I have been finding Switzerland a tad difficult to socially navigate.
And please, under no circumstances are you to read the above line and assume that I'm showing up on people's doorsteps with an apple pie and an eager 'let's be friends' smile, only to have the door slammed in my face.
Not at all.
What I mean is that I can't even get an invitation to show up on people's doorstep with my apple pie, let alone get them to show up on my doorstep. This is not a statement that is meant to imply that the Swiss are unfriendly, uncivil, or unwelcoming. Not at all. In fact, I don't actually find Swiss people to be--as a general rule--any of the above, despite what other expats may believe. Encountering a rude person in Switzerland is no more rare or common than encountering one in Canada. There are assholes all over the world; why should Switzerland, Canada, Australia, Japan, etc...be exempt from having some of these jerky citizens? So with that little explanation out of the way, please understand that I haven't been finding Switzerland hard to socially navigate because of its people, more because of its social formalities.
I don't mean call Switzerland 'quaint'...but it sort of is. Even at the most basic level--language--there are rules for how you speak to people based on your relationship to them: if they are an elder, or someone you don't know, you speak to them in a formal manner as a sign of respect. Of course in English you can choose to use this same rule when speaking to an elder or a stranger, but truthfully (in Canada anyhow) these formalities, signs of respect, are not that common as increasingly we have become a more casual society. And as Switzerland is decidedly not a casual society, I've been having a hard time with that.
There appears to be some unwritten code for the appropriate time frame in which you invite someone over for supper, or to meet for dinner, and I have not discovered this magic window. Three days notice is never enough time, one week also not enough notice, two weeks is iffy, and asking three or four weeks in advance usually results in 'too' much notice being given and they don't know what else will be going on so they can't commit.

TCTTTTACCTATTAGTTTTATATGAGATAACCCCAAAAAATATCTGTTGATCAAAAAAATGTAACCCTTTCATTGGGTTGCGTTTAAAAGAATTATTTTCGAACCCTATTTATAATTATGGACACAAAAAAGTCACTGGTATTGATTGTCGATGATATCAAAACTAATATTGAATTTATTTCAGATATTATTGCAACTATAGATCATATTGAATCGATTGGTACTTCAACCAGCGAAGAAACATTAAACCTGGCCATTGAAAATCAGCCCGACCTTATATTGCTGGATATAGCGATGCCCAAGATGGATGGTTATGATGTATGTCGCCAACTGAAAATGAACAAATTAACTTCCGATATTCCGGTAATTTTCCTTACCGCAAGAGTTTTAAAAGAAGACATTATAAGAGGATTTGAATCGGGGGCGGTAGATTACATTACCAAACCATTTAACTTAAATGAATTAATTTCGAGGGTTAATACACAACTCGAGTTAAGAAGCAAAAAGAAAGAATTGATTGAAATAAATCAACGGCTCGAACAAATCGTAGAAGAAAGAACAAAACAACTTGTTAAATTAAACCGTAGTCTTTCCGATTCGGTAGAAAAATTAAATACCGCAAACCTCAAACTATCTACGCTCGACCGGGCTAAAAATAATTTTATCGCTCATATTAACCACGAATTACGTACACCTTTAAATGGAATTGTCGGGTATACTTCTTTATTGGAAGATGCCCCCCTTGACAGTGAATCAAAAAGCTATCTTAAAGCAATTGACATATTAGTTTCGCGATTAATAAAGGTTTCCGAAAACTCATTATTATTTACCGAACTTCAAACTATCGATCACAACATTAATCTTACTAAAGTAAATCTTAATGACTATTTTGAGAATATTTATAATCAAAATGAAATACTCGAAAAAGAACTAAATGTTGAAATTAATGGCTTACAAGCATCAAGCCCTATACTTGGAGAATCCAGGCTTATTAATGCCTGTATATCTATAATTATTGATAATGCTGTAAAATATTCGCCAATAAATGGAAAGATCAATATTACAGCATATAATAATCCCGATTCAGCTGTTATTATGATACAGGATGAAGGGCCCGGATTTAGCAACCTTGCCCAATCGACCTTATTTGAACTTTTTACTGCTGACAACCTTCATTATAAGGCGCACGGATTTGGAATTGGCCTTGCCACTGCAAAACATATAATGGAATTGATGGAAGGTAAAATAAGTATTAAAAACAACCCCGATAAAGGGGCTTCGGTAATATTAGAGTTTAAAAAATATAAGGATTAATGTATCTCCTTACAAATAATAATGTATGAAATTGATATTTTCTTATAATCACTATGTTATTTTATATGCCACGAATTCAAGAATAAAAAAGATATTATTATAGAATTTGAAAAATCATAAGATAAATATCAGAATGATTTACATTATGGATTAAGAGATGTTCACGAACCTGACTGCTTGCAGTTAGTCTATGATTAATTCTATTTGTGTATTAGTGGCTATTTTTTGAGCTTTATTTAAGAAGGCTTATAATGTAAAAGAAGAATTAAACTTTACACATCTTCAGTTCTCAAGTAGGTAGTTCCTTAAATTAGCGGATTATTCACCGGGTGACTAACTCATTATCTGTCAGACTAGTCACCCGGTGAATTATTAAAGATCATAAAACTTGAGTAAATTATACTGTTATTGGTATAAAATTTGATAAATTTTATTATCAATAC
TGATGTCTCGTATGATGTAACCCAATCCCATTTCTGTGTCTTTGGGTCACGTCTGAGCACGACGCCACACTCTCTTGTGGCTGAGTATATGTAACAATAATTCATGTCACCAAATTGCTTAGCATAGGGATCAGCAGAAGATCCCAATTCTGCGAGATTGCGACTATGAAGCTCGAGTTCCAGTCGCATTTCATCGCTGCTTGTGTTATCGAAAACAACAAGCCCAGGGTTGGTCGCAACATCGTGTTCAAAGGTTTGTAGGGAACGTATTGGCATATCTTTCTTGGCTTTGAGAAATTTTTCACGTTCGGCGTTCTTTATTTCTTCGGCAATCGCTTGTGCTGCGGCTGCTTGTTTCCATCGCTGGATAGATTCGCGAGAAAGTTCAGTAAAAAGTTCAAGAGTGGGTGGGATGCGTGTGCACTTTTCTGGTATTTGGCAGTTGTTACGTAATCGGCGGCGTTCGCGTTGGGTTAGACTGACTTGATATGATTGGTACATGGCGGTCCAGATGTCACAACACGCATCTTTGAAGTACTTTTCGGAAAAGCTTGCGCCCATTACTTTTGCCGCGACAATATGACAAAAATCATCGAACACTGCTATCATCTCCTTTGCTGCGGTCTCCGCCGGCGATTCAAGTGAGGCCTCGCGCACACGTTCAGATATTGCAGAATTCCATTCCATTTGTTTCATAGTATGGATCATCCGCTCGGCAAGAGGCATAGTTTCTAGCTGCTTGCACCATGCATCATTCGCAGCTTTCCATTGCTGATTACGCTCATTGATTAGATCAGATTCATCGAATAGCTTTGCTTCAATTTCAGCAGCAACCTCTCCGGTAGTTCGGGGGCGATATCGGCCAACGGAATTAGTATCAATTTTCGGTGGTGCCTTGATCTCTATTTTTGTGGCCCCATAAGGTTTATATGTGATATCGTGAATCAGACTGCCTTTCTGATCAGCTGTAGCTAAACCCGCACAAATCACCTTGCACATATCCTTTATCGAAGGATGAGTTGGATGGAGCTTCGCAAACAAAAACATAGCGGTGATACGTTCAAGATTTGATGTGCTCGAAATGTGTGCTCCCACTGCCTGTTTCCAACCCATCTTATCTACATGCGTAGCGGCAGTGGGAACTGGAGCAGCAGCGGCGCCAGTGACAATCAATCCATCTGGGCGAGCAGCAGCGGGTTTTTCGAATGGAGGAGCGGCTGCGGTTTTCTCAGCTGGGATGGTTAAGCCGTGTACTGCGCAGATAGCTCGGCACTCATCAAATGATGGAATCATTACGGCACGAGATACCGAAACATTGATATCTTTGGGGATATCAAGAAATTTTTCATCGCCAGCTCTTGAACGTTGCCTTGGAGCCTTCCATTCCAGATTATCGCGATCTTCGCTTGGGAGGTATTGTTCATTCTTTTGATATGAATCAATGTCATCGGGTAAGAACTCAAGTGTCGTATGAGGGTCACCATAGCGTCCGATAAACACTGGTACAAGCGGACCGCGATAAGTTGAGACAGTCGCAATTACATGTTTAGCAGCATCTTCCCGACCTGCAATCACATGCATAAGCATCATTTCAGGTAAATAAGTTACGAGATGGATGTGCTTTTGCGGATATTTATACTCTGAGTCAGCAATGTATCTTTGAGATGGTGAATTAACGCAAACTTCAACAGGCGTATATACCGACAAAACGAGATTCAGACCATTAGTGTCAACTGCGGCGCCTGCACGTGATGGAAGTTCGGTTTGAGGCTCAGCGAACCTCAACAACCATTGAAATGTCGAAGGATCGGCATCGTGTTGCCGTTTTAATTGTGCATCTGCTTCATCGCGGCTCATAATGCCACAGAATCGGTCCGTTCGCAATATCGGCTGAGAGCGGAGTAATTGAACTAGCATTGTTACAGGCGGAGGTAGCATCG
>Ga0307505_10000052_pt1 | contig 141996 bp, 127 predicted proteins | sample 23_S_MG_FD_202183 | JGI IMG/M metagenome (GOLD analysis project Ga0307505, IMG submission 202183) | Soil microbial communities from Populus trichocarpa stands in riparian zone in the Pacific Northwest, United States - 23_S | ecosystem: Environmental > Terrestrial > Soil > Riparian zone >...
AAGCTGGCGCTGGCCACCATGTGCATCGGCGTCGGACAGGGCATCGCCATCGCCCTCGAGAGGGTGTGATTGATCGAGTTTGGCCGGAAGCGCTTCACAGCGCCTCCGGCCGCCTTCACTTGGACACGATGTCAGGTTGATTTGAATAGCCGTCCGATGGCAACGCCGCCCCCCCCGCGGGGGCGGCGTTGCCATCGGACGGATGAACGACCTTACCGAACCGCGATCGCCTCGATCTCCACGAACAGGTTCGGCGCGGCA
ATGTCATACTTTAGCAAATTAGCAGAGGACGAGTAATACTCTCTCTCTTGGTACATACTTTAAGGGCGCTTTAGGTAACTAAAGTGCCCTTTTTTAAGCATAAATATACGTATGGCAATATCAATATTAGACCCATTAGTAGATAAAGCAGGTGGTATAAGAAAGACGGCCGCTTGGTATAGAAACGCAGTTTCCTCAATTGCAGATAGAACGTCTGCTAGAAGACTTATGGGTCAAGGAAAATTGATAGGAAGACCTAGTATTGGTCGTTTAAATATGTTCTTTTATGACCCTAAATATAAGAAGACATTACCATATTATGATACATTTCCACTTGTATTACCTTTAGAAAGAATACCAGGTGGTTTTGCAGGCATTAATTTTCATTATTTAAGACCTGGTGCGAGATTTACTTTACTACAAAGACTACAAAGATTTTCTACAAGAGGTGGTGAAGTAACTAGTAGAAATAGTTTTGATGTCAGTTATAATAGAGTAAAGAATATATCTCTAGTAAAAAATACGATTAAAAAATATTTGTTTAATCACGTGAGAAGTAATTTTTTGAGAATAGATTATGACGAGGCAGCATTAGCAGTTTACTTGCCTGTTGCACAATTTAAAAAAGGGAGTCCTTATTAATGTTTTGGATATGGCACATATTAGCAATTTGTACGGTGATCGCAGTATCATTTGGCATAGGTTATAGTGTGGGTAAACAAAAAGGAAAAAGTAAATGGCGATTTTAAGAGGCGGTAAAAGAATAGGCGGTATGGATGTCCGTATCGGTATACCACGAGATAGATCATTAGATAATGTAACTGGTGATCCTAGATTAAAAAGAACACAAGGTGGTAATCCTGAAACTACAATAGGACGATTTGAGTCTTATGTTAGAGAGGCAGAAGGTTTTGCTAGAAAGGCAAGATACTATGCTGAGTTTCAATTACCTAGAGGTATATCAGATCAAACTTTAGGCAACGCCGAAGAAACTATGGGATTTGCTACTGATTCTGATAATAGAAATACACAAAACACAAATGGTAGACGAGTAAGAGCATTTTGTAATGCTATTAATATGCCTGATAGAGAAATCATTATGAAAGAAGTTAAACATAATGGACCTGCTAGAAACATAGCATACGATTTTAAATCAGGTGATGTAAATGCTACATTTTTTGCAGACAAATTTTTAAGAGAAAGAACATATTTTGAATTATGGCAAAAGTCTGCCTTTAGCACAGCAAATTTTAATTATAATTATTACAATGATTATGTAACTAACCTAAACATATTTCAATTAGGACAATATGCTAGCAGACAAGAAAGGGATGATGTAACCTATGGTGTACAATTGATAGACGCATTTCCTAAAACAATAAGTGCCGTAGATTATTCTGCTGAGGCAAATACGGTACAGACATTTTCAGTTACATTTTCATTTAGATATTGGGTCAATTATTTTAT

I was seriously starting to develop a complex.
Do I smell?
Are we boring?
Is it because we have cats?
WHY DON'T PEOPLE WANT TO COME OVER TO OUR HOUSE?
Then I wondered, am I supposed to be sending out a formal invitation in the mail? Because guess what Internet, people in Switzerland still send invitations in the mail for events other than weddings. As I said, I am coming from an informal society and I am not used to getting invitations in the mail. Especially an invitation received in January for a birthday party happening in August, where an RSVP is required four months prior to the party date. Asking someone four weeks in advance to come 'round for supper is excessive, but delivering a birthday party invitation eight months in advance isn't?
I don't get it.
I suggested to Dan that we should join a doubles tennis league or co-ed soccer club just for fun since I don't know how to play either, and then I could meet some people, but my Swiss informed me that to actually join one of these leagues and not play competitively would be seen as an insult. Great.
So after seven months of participating in a social dance where I wasn't learning the steps, and just seemed to be crushing people's toes, I decided it was time to sign up for German lessons.
Oh I know, I know, I should have you all believe that I had a pure and pining need to learn this guttural language just for the honest sake of communication. Right. The real reason I joined is because I wanted to make some friends that I could call on the fly and meet-up for coffee in one hour, instead of one week.
And guess what?
This has been the most social week I've had since moving to Switzerland!
First of all, I met up with Melissa who isn't in my German class, but actually lives in Zurich. We met through the Internet. We're going to be a 21st Century friendship. Melissa's from Chicago, and we had some coffees, good eats, and...and...and...WE SPOKE ENGLISH AND LAUGHED A LOT.
I plan on harassing Melissa in Zurich in the near future when I go up there to pick up Dan's brother and his fiancee from the airport.
(Side note: though I for some reason never did blog about this, I met M'dame Jo for a casual lunch this summer, and she's also a doll.)
So anyhow, riding high on the realization I may have finally cracked my shell of shyness, I had the girls from my German class round for drinks and appies on Friday night. It was so great! Especially since (by Swiss standards) I gave the most minimal notice and they accepted!
I learned that I don't smell.
I'm not boring.
And that it's no problem that I have cats, since all the girls wanted their pictures taken with adorable Poppy and high strung Cosmo (though his efforts to bat our cupcakes off the coffee table and eat them weren't appreciated).
And also, we might do it again this Friday.
We're going to wing it.
We won't send out an invitation in the mail.
We won't block out a time in our weekly calendars.
We'll just see how we're all feeling on Friday.
And that feels great.